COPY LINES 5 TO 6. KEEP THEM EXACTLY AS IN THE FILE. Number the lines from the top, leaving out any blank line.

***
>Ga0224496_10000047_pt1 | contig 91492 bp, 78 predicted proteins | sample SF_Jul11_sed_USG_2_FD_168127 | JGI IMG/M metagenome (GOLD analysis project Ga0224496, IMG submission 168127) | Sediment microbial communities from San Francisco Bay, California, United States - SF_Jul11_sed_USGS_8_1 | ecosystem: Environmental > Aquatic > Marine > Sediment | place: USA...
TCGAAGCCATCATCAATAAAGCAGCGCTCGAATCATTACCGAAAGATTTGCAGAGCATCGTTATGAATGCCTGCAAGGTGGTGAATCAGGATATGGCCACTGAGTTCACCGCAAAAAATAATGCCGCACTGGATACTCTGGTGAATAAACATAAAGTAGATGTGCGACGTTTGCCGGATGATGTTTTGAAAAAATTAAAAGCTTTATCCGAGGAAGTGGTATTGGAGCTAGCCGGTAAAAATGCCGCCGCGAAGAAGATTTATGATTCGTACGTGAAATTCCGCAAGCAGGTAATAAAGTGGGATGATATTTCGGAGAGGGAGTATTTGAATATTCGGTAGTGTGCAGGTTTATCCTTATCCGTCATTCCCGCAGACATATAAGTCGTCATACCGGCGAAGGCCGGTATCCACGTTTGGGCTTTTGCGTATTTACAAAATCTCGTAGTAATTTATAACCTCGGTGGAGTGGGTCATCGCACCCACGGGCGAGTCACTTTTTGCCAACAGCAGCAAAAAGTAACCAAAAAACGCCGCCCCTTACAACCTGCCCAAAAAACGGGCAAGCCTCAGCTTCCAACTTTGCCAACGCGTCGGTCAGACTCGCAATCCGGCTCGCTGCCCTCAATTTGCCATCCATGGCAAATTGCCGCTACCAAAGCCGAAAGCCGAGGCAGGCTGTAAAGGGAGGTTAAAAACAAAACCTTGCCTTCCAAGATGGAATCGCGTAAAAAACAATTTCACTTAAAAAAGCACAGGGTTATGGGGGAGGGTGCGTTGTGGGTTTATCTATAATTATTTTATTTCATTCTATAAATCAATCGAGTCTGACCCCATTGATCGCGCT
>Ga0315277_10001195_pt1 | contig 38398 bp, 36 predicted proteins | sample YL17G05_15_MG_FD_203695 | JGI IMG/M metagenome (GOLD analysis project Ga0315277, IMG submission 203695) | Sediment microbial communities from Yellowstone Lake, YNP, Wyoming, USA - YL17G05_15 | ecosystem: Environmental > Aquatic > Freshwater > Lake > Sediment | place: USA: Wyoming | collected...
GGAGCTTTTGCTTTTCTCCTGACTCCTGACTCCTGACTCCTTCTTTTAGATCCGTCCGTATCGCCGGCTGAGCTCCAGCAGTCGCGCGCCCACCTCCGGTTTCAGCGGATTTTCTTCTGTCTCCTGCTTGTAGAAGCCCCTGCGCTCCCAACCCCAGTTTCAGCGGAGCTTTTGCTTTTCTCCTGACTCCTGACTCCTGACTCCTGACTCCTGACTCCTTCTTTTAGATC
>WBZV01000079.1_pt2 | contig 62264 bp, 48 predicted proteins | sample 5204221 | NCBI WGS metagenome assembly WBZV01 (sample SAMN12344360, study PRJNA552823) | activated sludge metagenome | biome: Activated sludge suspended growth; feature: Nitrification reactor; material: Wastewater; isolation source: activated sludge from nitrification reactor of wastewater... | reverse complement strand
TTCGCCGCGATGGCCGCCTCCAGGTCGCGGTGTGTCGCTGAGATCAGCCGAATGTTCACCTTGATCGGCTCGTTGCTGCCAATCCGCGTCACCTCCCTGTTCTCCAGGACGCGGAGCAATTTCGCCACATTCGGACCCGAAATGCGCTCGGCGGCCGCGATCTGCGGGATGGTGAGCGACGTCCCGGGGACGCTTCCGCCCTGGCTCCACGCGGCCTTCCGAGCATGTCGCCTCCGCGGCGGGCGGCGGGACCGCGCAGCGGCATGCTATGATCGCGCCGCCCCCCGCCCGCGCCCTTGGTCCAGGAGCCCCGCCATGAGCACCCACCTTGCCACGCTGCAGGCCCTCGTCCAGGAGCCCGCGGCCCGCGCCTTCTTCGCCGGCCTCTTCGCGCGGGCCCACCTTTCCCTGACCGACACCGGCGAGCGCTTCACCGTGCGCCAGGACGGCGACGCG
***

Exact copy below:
>WBZV01000079.1_pt2 | contig 62264 bp, 48 predicted proteins | sample 5204221 | NCBI WGS metagenome assembly WBZV01 (sample SAMN12344360, study PRJNA552823) | activated sludge metagenome | biome: Activated sludge suspended growth; feature: Nitrification reactor; material: Wastewater; isolation source: activated sludge from nitrification reactor of wastewater... | reverse complement strand
TTCGCCGCGATGGCCGCCTCCAGGTCGCGGTGTGTCGCTGAGATCAGCCGAATGTTCACCTTGATCGGCTCGTTGCTGCCAATCCGCGTCACCTCCCTGTTCTCCAGGACGCGGAGCAATTTCGCCACATTCGGACCCGAAATGCGCTCGGCGGCCGCGATCTGCGGGATGGTGAGCGACGTCCCGGGGACGCTTCCGCCCTGGCTCCACGCGGCCTTCCGAGCATGTCGCCTCCGCGGCGGGCGGCGGGACCGCGCAGCGGCATGCTATGATCGCGCCGCCCCCCGCCCGCGCCCTTGGTCCAGGAGCCCCGCCATGAGCACCCACCTTGCCACGCTGCAGGCCCTCGTCCAGGAGCCCGCGGCCCGCGCCTTCTTCGCCGGCCTCTTCGCGCGGGCCCACCTTTCCCTGACCGACACCGGCGAGCGCTTCACCGTGCGCCAGGACGGCGACGCG